Suppose a doctor recommends a patient receive a pacemaker, both improve the quality of life and extend the patients life. However, the patient has no interest in getting one. Does Halacha compel the patient to get a pacemaker?

  • 2
    what does the dr say about the odds of what will happen if he does not get the pacemaker
    – ray
    Commented Jan 13, 2015 at 19:38
  • 2
    Do you have any reason to think pacemakers are unique halachically? If not then i dont know why you havent mentioned survival statistics which would seem to be the only a priori relevant factor in every medical procedure.
    – Double AA
    Commented Jan 13, 2015 at 19:44
  • @Ray: I do not know the odds the Dr is giving, however he recommends it to both improve the quality of life and extend the patients life. Patient does not want one. He is uninterested in going through the procedure. Does Halacha require him to listen to the Doctor. Commented Jan 13, 2015 at 19:50
  • 1
    i didnt say it was too narrow. You have presented a narrow case but without hardly any useable details. So it is quite hard to answer definitivly
    – Double AA
    Commented Jan 13, 2015 at 19:58
  • 1
    @ray That's quite similar, but not a duplicate. For one thing, C. Ben Yosef reported that the doctor said that this treatment would "extend the patients life".
    – Fred
    Commented Jan 14, 2015 at 8:14

5 Answers 5


There is a responsum from Rav Moshe about a patient refusing medical care, in the fifth volume of Tzomet's halachic journal, תחומין. Here is a very loose translation/summary of what he writes there.

When a patient refuses to take (life-saving) medicine, it depends on why he is refusing. If he still believes that he could be healed by this doctor, but is reluctant to do something which is painful for him, which is a מעשה שטות ומעשה תינוקות, a juvenile/stupid thing to do, then we force the patient to take the medicine, as much as we are able to.
However, if he does not think that this doctor will be successful at healing him, then we have to find doctors that he believes will be effective at healing him. But if there are no doctors who the patient thinks will be effective, or if it is impossible to make the patient understand that what we are doing is for his benefit, then we force him to take the medicine, so long as all the present doctors feel that this is beneficial for him.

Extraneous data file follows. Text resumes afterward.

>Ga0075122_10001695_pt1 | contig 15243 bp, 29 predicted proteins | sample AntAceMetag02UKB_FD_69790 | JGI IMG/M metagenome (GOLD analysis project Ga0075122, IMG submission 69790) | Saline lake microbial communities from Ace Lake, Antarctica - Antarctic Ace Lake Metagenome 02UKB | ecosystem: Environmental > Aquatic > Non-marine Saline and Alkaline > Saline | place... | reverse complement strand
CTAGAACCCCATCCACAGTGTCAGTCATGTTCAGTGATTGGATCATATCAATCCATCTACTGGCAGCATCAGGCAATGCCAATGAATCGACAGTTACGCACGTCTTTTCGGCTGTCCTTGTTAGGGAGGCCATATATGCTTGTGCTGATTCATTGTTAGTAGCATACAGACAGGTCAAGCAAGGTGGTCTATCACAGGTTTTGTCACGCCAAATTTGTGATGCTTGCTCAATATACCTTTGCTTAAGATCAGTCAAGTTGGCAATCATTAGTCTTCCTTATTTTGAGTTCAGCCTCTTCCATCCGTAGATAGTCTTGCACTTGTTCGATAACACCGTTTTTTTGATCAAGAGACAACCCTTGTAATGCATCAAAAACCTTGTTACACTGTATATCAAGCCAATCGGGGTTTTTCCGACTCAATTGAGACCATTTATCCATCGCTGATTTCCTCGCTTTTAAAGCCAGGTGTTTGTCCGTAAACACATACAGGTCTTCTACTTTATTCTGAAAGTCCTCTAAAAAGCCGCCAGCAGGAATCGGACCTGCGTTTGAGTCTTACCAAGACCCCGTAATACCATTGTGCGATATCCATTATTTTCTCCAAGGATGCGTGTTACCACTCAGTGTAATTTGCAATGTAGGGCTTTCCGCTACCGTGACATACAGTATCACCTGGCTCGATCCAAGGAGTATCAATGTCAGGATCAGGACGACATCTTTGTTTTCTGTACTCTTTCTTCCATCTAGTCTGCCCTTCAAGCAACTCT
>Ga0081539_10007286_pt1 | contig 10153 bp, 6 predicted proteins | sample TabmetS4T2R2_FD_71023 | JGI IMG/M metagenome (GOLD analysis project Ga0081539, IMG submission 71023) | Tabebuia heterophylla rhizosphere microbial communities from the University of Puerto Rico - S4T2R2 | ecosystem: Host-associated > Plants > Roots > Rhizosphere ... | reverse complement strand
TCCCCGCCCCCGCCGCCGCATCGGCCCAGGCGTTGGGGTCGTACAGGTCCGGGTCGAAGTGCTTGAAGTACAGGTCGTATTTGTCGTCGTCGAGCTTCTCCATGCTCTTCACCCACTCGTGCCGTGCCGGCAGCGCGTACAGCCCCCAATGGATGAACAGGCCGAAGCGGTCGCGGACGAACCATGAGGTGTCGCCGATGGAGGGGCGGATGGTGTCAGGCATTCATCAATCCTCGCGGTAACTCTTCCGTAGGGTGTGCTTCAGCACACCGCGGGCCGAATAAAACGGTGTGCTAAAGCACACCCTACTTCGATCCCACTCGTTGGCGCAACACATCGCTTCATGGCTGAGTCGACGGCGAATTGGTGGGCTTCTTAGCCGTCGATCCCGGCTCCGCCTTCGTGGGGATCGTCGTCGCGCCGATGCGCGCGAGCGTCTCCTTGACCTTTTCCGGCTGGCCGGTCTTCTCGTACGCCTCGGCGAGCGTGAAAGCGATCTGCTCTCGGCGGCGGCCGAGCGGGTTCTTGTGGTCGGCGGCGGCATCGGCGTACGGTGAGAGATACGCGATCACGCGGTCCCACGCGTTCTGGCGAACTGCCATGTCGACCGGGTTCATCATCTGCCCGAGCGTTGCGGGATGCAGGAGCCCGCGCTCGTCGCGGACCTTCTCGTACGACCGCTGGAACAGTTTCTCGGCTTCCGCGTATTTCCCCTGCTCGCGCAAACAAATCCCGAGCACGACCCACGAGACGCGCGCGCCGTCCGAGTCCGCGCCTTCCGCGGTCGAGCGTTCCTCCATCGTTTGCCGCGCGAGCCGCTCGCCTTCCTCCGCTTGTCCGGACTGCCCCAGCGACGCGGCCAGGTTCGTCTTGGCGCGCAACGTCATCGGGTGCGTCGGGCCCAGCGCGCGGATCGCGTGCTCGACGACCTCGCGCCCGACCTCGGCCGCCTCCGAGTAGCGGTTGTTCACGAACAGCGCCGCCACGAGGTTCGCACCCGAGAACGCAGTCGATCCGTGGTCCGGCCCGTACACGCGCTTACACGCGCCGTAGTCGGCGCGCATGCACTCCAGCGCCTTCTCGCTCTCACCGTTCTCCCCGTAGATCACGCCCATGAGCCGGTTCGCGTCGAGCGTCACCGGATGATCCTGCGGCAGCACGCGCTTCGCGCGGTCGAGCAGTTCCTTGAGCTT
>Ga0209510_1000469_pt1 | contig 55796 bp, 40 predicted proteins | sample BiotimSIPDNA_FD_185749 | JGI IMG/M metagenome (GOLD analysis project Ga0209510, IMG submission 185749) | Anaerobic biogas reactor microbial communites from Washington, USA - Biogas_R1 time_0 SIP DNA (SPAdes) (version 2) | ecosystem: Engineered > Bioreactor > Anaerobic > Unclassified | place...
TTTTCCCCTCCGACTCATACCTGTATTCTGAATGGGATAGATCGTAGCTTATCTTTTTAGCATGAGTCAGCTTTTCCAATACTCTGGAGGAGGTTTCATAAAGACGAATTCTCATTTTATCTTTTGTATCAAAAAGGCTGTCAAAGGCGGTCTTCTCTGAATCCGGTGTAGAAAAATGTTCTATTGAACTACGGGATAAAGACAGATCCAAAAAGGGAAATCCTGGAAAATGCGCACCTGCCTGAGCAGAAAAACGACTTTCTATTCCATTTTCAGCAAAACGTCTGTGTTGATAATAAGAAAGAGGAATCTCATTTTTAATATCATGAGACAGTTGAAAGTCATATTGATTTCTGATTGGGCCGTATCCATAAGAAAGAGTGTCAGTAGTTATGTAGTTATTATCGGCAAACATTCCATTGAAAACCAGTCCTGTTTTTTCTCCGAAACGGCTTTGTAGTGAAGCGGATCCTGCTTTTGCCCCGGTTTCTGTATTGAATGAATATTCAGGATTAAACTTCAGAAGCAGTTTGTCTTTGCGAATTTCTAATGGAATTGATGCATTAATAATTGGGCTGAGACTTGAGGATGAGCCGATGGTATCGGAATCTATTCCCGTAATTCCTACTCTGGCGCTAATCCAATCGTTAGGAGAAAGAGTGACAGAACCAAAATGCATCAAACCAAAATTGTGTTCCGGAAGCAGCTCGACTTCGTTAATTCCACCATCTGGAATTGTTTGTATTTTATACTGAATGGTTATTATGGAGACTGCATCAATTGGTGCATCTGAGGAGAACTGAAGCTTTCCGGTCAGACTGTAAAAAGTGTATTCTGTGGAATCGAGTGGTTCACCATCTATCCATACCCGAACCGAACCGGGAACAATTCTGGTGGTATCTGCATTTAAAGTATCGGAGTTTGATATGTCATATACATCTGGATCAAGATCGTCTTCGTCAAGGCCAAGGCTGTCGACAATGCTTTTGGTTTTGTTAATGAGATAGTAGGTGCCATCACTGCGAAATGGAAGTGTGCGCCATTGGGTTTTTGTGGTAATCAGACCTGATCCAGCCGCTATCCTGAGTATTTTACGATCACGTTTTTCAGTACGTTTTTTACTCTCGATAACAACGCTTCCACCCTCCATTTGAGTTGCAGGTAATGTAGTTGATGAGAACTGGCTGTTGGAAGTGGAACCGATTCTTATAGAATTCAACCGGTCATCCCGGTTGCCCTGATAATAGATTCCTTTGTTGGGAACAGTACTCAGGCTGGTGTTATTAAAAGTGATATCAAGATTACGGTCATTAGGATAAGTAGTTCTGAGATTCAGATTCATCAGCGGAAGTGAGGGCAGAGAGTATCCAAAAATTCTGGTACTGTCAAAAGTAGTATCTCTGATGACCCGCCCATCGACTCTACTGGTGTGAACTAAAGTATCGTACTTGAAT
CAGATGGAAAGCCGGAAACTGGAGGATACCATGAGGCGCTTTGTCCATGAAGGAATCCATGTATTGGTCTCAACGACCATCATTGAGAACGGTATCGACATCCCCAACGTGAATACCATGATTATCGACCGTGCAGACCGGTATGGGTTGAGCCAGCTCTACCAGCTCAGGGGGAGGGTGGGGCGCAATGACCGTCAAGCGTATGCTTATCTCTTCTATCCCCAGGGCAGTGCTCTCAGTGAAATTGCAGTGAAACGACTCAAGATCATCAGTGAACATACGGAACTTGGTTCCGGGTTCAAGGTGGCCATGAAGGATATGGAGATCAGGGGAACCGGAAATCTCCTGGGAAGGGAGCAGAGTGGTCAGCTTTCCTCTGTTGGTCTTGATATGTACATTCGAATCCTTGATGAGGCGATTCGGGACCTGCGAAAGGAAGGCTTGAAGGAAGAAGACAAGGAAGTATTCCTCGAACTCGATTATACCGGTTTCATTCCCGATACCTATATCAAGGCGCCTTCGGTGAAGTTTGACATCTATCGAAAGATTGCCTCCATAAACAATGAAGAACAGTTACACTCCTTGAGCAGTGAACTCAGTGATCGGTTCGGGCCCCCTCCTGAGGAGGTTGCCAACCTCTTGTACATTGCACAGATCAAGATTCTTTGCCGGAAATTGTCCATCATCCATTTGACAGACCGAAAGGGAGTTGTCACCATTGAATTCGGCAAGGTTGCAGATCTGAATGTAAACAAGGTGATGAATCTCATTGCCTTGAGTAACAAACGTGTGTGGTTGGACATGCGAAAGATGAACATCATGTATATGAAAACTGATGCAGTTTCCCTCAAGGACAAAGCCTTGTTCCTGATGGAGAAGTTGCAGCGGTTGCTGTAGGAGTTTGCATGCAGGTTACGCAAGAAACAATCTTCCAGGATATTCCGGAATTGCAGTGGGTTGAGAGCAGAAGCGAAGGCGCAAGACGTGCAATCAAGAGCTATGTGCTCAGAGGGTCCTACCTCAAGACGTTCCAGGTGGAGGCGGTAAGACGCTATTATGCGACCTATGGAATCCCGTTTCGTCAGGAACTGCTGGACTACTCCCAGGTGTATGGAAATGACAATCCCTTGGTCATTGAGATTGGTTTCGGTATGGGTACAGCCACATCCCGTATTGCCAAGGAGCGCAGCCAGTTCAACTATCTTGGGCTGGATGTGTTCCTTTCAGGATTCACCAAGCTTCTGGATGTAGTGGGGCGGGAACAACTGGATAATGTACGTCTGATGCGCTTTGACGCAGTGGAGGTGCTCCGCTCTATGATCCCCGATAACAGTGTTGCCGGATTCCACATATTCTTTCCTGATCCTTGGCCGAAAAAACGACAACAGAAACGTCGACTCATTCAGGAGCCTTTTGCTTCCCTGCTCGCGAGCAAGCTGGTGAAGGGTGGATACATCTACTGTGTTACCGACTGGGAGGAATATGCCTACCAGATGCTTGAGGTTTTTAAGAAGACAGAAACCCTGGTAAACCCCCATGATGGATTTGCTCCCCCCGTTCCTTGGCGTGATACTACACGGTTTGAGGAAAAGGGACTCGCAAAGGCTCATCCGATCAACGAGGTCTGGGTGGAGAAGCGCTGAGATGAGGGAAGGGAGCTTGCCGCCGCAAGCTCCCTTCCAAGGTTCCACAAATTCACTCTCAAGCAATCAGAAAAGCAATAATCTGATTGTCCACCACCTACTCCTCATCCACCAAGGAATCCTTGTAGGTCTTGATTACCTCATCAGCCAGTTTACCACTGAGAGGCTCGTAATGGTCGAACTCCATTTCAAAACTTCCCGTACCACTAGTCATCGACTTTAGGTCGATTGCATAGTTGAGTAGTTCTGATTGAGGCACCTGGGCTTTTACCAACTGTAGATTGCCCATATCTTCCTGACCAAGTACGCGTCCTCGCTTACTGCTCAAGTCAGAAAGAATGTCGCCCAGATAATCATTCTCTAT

However, the only cases where we force a patient to pursue healing are those where the patient will not become upset (שלא יתבעת מזה); for if the patient should get upset, this can be be harmful, even life-threatening. Thus, in those cases, it is better to do nothing.
Therefore, in every case where there is a patient that is unwilling to undergo treatment, all of these variables need to be weighed carefully, before forcing treatment on a patient; the only time doctors should force treatment on a patient is when they do so לשם שמים, with good intent.

Additionally, if there is any amount of סכנה, danger, in the pursuit of this treatment, even if the doctors usually administer this treatment, because the illness is more dangerous, the patient cannot be forced into treatment.

With regards to administering a treatment that is dangerous, but the danger of the illness is still greater (i.e., in general, and not in a case where the patient is refusing treatment) -- one should not always administer this treatment, because even if the treatment was proven to be safe for healthy people, there isn't necessarily proof that it's safe for a very ill patient. A potentially dangerous treatment should never be administered, unless there is proof that more than half of the people who are sick with this illness, to the degree to which this patient is sick, have recovered from their illness.
This calculation must be done carefully, because it is hard, even for very great doctors, to calculate.

So the halacha in this case, according to Rav Moshe, is dependent on many factors -- the mindset of the patient, the chance of recovery, and the danger of the illness and the treatment. As with all halacha questions on Mi Yodeya, it's best to ask a knowledgeable rabbi for a final ruling.

  • I don't know if that article is quoting from the Igros Moshe or not, but in choshen mishpat 2 siman 74.5 & 75.4 discuss this with similar language.
    – user6591
    Commented Feb 4, 2015 at 1:02
  • They didn't say if they were quoting from Igros Moshe....I guess I kinda assumed that since they did that, it wasn't published there....but it might have just been a scrape. Odd, though, that they didn't say (or I don't remember that they said) where they were taking it from, if that's the case.
    – MTL
    Commented Feb 4, 2015 at 1:13